b) Rule # Two: If the customer is wrong, immediately refer to Rule # One.

    c) Until you are “accepted” (it should be the other way around) try to keep assertions to a bare minimum and try to keep it to pleasant questioning of the details important to you. Assert yourself when questioned about your qualifications as an applicant/renter, only.

    Prioritize! You should have already called ahead to get the costs and location. If the totality of all costs including transportation to business’ and your job or school then don’t waste your time there. The costs maybe: What is the rent for what you have available? ( do not go by the info you got from their site as it maybe just a “teaser” only to find that what is available is $300 more because it has been “renovated”. If you find yourself in this situation you should ask for a list of all renovations to the apartment that you may be renting. It may very well be only a repainting of the apartment, which is normal course of business of professional complexes.

    You maybe in a rush to see the apartment. I recommend that is the last step, and here is why:

    SAFTY, SAFTY, SAFTY! Are you or are you not going to be safe? If not, even so much as one dollar is too much to pay!

    1) Do they have security staff? Can you have a “meet and greet” with them sometime before signing of the lease? Additionally, can you meet with ALL staff that the complex employs to service you? After all, You are essentially their boss as your rent is where they get their income. Inquire of the presence of security cams, and can you see what they see, and maybe can you have a wireless live feed to the ones particular to your building to your self provided in home monitor? Can you install your own cams such as a peephole cam in the door to your apartment?

    2) Has any one died/been accosted/raped/murdered there? What is the average response time of emergency services to that location? Has there ever been a fire there? If so, get ALL the details.


    1)Take with you a flashlight and at least an audio recording device and presume you are rightful in employing g it. Keep it clandestine as much as you can to avoid the hassle of an objection by them to being recorded. ( Classic give away as to their professionalism) If They object walk away. Their is no expectation of privacy in public dealings, unless it is Legal or Medical If they remain stalwart in that they do not want to be recorded, then ask if all verbal representations can be provided in writing, else you shall have to write word for word any and all verbal representations, and you are a slow writer. As verbal’s are also part of the leasing contract but, unenforceable if only verbal Do not find this out the hard way. Do not get them to sign this document of verbals until you are ready to sign the lease agreement GET THEM TO SIGN BEFORE YOU SIGN! I underline AGREEMENT! The implication is that both Landlord and Tenant are in agreement, and that is a 2 way street. If the Slum lord wishes to make it one way, their way or the highway, then take the highway, if at all possible. But remember, that if you sign a one way lease it is still enforceable, and you shall suffer to be at their mercy.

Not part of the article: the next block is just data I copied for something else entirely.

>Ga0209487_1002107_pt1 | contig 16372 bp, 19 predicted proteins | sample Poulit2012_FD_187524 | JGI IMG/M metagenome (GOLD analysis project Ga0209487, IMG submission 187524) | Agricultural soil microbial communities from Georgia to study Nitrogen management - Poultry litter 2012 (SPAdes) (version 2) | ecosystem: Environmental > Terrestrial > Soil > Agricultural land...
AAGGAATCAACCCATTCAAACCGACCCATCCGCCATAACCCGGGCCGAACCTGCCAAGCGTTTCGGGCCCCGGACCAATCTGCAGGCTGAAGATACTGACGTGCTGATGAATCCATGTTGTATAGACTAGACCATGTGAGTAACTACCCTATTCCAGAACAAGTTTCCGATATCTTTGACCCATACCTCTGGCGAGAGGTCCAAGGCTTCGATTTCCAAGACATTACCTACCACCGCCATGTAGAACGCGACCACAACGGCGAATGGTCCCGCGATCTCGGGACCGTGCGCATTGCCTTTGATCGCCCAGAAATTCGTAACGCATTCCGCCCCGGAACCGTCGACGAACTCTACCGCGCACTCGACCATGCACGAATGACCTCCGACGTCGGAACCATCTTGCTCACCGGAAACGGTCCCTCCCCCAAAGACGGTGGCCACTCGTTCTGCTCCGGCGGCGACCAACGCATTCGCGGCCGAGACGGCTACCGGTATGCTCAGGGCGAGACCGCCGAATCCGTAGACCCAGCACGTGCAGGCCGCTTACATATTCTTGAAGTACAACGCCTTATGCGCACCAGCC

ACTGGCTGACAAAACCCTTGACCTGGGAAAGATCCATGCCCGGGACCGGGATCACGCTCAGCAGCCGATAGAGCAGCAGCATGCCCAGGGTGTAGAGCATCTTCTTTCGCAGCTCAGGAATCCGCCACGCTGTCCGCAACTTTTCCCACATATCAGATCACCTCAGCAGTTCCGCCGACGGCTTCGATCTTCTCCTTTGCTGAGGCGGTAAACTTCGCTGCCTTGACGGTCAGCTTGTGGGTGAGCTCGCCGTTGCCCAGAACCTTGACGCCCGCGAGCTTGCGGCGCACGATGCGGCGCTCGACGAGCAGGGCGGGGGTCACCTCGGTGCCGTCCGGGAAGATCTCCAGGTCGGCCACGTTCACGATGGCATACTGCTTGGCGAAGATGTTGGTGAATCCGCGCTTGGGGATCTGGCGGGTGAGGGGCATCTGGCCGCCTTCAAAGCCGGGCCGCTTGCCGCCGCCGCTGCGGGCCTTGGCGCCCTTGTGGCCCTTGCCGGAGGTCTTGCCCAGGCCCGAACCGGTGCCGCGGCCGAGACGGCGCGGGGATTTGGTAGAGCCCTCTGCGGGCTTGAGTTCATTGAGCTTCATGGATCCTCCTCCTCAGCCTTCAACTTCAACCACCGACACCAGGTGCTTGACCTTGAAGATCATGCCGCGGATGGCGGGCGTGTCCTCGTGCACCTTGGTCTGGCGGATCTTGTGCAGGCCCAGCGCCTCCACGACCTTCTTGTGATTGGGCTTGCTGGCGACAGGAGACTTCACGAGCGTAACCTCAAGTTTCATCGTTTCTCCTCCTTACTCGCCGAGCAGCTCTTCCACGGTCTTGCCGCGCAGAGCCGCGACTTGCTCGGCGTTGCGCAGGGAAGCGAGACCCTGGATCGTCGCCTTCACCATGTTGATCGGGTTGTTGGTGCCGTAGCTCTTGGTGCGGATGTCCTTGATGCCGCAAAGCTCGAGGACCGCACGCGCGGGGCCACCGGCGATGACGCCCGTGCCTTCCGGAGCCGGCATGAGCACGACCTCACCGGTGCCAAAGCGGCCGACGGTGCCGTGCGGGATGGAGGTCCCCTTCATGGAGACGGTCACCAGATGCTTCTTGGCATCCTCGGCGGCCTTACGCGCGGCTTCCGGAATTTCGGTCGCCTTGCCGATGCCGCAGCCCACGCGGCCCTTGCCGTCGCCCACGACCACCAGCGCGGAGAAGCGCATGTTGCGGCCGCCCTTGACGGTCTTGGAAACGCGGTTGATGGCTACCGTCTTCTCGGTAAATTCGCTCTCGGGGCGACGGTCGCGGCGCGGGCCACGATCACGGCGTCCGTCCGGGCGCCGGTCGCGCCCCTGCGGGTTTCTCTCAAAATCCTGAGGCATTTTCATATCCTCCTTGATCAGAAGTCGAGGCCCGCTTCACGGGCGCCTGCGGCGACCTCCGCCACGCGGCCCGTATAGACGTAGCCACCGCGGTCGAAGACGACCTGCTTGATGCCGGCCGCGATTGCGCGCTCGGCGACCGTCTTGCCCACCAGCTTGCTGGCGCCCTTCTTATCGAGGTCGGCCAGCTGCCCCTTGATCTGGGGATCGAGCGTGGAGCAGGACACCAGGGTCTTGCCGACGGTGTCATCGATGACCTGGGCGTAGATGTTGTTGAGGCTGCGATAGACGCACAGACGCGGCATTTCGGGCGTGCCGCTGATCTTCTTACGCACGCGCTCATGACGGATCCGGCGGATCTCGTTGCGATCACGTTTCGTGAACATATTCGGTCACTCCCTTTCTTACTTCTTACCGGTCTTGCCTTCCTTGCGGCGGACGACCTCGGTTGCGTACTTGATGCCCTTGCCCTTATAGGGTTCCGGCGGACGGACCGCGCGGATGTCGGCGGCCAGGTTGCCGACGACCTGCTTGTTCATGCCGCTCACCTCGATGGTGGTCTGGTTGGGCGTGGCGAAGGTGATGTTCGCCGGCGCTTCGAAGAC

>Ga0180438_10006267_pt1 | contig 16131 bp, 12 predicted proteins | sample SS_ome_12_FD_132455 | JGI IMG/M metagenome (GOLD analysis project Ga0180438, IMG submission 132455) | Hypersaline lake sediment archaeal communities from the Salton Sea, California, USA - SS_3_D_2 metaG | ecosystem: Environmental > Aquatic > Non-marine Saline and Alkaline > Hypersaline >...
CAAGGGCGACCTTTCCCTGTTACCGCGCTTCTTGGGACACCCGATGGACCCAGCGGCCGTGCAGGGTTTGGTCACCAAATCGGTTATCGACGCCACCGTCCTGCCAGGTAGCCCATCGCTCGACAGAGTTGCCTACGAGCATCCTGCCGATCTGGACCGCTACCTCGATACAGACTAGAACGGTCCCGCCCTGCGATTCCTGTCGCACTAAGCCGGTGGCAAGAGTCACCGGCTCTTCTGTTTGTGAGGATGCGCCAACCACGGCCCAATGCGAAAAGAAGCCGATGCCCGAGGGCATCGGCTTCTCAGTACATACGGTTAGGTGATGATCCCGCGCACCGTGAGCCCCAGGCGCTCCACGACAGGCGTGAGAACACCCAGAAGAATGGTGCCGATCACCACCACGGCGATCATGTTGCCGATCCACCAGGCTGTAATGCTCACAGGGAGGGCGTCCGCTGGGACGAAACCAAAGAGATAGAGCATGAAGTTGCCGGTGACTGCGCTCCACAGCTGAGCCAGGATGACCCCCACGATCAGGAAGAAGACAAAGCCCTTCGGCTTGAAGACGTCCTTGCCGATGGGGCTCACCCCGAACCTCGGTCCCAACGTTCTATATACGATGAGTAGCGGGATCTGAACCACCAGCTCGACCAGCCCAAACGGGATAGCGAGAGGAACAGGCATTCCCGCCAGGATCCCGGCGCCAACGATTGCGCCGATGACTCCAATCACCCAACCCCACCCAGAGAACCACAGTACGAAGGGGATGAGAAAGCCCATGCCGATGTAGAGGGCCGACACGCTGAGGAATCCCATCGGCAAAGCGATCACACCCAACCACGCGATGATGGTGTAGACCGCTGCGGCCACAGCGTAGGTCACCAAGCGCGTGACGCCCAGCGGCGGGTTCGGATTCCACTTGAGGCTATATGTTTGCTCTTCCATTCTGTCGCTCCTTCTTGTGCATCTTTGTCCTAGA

2) Ask to be able to read the lease agreement before viewing the apartment, and most definitely before paying so much as a penny such as an application fee and/or an administrative fee. unless those fees are refundable if a lease is not perfected.. Alternatively ask them to fax it to your legal service and the give them your fax number.

    3) Ask to peruse the maintenance logs to get an idea of the state of repairs and what they did about them, and how long did it take to resolve.

    Viewing and Inspection.

    1) As you travel around the complex to see where the laundry, the mail boxes, and the trash dumpsters are in relation to the prospective apartment. Be wary of mattresses and sofas sitting beside of the dumpsters as this is almost always a sign that there is a bed bug infestation, and they are difficult to be rid of, and they migrate to other apartments through wall gaps and under the entry door to the apartment if there is a hallway, and even possibly when there is not.